Twitter makes its data available in real-time and at no cost, making it a popular data source for many academic researchers. Wasim Ahmed discusses some of the implications of the decision to expand the character limit from 140 to 280. Greater space makes for greater depth and detail, addressing the difficulties of interpretation that 140-character tweets would sometimes present. However, some data retrieval tools have been slow to catch up, and the change may also make historical comparisons problematic. Overall, the character increase is of value to researchers and should inspire further innovative and exciting research.

Last year Twitter increased its text character limit from 140 to 280 characters. Explaining this decision, Twitter cited its own research showing how users tweeting in English had become frustrated with the 140-character limit. There are a number of implications of this new feature deployment and as a researcher my mind was immediately cast to academic research. Here, I discuss some of the benefits and potential limitations of the character upgrade.

Before exploring the pros and cons it is important to reflect on the benefits of social media research in academia as well as in industry. One of the key benefits of research on social media is that the data is available almost in real-time. Emerging events can be studied immediately in a way that simply was not possible before the advent of social media platforms. Think of all of the resources required to rapidly study an emerging event. Social media has streamlined this process.

Furthermore, the platforms themselves allow human thoughts to flow through them without a structured research question. This means that certain discussions might emerge that would not in an interview and/or a survey, for instance.

Platforms such as Twitter are now just as influential as traditional media. They have an undeniable influence on society and content on social media has the potential to influence users as well as those who may not use the platform.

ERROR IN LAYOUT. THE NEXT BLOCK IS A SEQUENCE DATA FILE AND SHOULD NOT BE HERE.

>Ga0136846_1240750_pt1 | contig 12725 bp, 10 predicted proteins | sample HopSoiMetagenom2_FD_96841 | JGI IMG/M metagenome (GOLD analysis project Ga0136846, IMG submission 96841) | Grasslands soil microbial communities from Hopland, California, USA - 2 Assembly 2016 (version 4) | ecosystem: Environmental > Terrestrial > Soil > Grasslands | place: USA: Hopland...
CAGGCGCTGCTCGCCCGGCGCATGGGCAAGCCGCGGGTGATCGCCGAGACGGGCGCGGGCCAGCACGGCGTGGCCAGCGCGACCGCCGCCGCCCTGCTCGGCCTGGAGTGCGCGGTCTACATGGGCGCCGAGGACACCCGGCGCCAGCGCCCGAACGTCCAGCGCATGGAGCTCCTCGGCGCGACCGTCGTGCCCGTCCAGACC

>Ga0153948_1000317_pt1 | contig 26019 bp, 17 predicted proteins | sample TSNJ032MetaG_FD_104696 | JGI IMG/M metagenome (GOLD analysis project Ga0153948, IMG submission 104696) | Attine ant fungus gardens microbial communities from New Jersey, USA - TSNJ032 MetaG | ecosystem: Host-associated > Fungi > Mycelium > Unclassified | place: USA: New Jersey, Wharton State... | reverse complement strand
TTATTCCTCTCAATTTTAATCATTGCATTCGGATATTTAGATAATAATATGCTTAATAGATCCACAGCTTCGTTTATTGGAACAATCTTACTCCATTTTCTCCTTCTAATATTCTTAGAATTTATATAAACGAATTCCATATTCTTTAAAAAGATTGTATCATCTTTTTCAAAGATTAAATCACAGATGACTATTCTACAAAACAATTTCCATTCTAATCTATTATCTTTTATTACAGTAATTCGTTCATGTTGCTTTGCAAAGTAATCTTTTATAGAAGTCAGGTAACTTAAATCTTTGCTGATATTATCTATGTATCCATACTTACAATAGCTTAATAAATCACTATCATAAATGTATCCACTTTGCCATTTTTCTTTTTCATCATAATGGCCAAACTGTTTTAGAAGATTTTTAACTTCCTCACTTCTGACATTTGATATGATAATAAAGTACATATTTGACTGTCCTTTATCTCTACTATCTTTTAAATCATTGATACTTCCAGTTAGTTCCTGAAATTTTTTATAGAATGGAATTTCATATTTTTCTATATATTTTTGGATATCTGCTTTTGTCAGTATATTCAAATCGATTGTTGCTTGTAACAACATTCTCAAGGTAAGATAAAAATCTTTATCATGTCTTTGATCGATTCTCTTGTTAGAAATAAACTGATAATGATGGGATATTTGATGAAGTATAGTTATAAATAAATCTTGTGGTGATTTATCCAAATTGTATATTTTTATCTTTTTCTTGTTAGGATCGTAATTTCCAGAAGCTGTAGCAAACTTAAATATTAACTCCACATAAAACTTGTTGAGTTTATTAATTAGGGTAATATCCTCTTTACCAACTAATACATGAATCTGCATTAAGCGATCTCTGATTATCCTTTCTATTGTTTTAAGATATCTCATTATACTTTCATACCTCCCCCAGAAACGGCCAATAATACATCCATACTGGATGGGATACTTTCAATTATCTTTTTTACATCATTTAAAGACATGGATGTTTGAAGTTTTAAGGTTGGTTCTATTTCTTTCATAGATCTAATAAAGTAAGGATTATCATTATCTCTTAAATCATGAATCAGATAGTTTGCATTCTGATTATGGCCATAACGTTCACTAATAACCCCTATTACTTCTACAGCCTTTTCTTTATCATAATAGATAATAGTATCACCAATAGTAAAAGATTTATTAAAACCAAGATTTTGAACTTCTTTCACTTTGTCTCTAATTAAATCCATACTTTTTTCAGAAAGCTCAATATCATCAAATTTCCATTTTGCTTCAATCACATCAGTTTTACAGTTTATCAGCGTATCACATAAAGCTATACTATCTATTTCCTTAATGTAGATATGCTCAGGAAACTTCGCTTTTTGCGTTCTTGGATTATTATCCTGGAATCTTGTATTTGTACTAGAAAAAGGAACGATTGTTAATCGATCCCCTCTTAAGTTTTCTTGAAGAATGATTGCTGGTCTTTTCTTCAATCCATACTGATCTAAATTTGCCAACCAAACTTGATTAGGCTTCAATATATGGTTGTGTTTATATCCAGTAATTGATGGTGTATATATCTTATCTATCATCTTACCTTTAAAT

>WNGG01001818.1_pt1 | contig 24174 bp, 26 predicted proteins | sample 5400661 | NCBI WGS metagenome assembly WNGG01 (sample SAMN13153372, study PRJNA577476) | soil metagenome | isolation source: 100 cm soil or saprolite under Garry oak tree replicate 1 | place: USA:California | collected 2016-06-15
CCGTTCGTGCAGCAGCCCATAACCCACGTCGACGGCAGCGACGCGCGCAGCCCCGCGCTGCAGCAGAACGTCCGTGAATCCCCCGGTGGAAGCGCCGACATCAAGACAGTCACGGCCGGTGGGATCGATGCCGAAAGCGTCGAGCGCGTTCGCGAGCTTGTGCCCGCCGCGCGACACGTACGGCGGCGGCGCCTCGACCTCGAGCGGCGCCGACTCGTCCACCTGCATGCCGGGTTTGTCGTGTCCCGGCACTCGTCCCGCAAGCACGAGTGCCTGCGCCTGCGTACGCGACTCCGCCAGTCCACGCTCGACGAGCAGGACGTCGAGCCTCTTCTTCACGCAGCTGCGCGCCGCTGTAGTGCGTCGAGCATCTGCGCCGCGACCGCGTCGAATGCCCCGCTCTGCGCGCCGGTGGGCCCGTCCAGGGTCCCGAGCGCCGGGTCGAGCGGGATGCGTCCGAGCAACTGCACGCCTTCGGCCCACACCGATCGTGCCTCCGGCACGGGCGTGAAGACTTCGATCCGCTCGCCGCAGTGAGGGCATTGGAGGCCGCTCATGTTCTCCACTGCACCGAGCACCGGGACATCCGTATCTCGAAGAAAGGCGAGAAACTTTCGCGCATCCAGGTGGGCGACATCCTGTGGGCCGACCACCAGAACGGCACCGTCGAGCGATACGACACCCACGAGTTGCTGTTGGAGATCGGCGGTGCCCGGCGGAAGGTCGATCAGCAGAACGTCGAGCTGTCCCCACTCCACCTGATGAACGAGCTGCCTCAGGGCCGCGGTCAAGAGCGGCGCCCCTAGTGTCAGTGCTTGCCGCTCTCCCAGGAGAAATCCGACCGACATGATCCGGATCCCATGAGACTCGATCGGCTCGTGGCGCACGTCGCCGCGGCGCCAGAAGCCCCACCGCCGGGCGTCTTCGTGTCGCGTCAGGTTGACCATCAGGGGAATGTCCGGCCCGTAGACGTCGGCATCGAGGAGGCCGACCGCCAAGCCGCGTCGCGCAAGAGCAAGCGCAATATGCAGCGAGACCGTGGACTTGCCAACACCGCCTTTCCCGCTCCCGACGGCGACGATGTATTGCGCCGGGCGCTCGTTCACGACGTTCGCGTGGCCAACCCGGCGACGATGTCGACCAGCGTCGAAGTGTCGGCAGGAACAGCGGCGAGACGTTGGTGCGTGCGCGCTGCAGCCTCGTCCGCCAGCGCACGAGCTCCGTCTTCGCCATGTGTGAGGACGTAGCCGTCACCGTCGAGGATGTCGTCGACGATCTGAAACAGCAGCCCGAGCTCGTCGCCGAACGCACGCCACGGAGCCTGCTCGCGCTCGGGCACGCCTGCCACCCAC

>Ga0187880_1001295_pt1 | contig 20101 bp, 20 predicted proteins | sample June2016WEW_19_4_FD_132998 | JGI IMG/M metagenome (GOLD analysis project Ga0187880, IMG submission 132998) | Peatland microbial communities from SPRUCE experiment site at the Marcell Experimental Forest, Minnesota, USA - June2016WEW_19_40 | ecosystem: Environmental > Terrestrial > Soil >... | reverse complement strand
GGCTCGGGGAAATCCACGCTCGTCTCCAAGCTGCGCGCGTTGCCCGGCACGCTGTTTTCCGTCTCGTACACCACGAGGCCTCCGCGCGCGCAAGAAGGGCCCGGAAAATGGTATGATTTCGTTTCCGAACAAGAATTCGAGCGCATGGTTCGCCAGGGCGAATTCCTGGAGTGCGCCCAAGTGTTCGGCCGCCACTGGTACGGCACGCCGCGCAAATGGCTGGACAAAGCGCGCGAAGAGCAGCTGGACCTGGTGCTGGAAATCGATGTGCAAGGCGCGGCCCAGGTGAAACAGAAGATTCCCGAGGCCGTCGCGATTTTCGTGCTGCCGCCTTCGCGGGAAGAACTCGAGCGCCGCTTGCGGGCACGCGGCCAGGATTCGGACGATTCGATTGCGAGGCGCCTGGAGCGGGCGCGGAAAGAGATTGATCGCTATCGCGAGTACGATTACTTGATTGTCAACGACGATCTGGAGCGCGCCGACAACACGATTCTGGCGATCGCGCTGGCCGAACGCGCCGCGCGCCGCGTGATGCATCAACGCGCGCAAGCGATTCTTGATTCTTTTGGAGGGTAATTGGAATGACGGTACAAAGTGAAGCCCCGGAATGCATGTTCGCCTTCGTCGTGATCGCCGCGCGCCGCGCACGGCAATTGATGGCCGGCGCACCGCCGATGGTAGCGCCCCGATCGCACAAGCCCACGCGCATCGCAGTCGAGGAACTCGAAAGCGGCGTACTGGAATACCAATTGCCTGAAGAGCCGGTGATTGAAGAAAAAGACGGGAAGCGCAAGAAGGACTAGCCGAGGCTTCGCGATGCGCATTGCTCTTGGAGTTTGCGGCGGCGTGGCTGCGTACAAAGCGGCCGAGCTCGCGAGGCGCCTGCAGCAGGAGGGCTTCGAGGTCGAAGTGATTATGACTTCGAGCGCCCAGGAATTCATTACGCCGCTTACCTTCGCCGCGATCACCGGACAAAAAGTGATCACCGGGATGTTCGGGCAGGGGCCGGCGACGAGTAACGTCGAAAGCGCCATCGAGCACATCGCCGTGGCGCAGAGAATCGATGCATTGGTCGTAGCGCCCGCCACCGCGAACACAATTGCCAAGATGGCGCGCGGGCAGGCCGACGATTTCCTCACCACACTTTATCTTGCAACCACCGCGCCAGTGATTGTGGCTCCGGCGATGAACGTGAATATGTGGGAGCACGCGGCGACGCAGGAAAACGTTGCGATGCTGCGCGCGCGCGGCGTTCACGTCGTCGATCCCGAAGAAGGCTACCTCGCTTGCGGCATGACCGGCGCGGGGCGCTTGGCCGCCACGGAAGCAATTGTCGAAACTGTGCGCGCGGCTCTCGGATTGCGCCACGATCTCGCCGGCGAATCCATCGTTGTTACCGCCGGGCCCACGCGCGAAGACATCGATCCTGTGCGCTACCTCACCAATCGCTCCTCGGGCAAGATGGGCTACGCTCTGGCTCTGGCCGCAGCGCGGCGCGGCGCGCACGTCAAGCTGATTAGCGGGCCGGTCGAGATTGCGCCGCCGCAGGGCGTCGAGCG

Image credit: Tangled up in Twitter by Quinn Dombrowski. This work is licensed under a CC BY-SA 2.0 license.

An obvious benefit of the character increase from 140 to 280 is the greater room for people to express themselves. One of the limitations of tweets written with the 140-character limit, from a research perspective, was that sometimes they lacked detail and were difficult to interpret. However, there is now more room to gain greater depth, and it will be interesting to see the rate at which Twitter users will utilise the greater space afforded to them. My own early impression is that it does indeed appear that the extra characters are being utilised by users.

Related to this, the character extension may position Twitter as a more attractive platform for market research due to the increase in tweet content. Brands will benefit from longer tweets from customers as this information is utilised as market intelligence.

In terms of analysis, one potential limitation of the change is the time required to code data from a qualitative perspective will likely increase. For quantitative research it may mean that certain machine learning algorithms need refining.

An early concern was that the academic tools built to retrieve data would not return 280-character tweets. The developers of certain tools were quick to catch up by releasing fixes, however, it appears some remain limited to the retrieval of 140-character tweets.

Another issue, as with any other major feature implementations, is that current research may differ from previous research conducted using Twitter, making historical comparisons difficult.

A benefit is that the increase in characters may lead to more interesting research from a number of disciplines. There are many and varied fields that utilise Twitter data for research; including history, linguistics, computer science, and sociology, to name only a handful. Having more characters to work with may open up further avenues for researching Twitter.

Twitter, unlike any other platform, provides access to its data free of cost. Anyone with an internet connection can begin to retrieve data from Twitter (with an updated overview of the tools available to do so featuring on the Impact Blog last year). For these reasons it has thrived as a platform for academic research.  Overall, I would argue that the character increase is of value to researchers studying Twitter and will likely inspire further innovative and exciting research.

Note: This article gives the views of the authors, and not the position of the LSE Impact Blog, nor of the London School of Economics. Please review our comments policy if you have any concerns on posting a comment below.

About the author

Wasim Ahmed  has recently submitted a PhD on social media research at the Information School, the University of Sheffield. Wasim has a very successful research blog, which includes posts about key trends and issues within social media but also covers more practical posts on using tools to capture and analyse social media data. Wasim is a keen Twitter user (@was3210), and will be happy to answer any technical (or non-technical!) questions you may have. He is always open to collaborate and/or speak at academic and industry events.

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